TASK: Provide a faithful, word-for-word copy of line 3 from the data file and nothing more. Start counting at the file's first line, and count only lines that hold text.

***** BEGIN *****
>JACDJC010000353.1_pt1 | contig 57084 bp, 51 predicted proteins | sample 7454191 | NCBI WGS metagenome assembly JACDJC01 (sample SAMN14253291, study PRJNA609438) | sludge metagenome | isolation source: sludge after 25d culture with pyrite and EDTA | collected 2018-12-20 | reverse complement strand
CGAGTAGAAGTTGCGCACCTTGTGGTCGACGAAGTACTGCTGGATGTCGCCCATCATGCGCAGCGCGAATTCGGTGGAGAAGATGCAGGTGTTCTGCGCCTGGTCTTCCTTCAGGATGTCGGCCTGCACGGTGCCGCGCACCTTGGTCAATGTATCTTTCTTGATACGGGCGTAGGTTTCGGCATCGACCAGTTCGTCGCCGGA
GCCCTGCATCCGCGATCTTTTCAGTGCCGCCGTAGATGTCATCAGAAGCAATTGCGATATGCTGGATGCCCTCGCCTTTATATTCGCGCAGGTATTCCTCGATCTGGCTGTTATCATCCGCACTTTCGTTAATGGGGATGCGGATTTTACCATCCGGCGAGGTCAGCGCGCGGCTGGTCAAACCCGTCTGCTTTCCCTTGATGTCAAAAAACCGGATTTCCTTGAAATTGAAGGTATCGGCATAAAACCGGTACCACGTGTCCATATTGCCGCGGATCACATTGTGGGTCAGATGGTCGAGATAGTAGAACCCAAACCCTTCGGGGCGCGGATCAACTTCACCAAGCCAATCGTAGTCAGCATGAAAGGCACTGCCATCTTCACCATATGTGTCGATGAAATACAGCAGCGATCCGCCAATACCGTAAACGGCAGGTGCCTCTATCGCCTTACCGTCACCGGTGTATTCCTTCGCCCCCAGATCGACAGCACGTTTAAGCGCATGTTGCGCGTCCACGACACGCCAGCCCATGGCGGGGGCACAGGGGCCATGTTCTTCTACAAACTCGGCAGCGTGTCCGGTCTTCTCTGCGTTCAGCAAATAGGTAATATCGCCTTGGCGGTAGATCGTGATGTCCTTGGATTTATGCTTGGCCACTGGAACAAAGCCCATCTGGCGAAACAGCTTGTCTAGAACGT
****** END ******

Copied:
GCCCTGCATCCGCGATCTTTTCAGTGCCGCCGTAGATGTCATCAGAAGCAATTGCGATATGCTGGATGCCCTCGCCTTTATATTCGCGCAGGTATTCCTCGATCTGGCTGTTATCATCCGCACTTTCGTTAATGGGGATGCGGATTTTACCATCCGGCGAGGTCAGCGCGCGGCTGGTCAAACCCGTCTGCTTTCCCTTGATGTCAAAAAACCGGATTTCCTTGAAATTGAAGGTATCGGCATAAAACCGGTACCACGTGTCCATATTGCCGCGGATCACATTGTGGGTCAGATGGTCGAGATAGTAGAACCCAAACCCTTCGGGGCGCGGATCAACTTCACCAAGCCAATCGTAGTCAGCATGAAAGGCACTGCCATCTTCACCATATGTGTCGATGAAATACAGCAGCGATCCGCCAATACCGTAAACGGCAGGTGCCTCTATCGCCTTACCGTCACCGGTGTATTCCTTCGCCCCCAGATCGACAGCACGTTTAAGCGCATGTTGCGCGTCCACGACACGCCAGCCCATGGCGGGGGCACAGGGGCCATGTTCTTCTACAAACTCGGCAGCGTGTCCGGTCTTCTCTGCGTTCAGCAAATAGGTAATATCGCCTTGGCGGTAGATCGTGATGTCCTTGGATTTATGCTTGGCCACTGGAACAAAGCCCATCTGGCGAAACAGCTTGTCTAGAACGT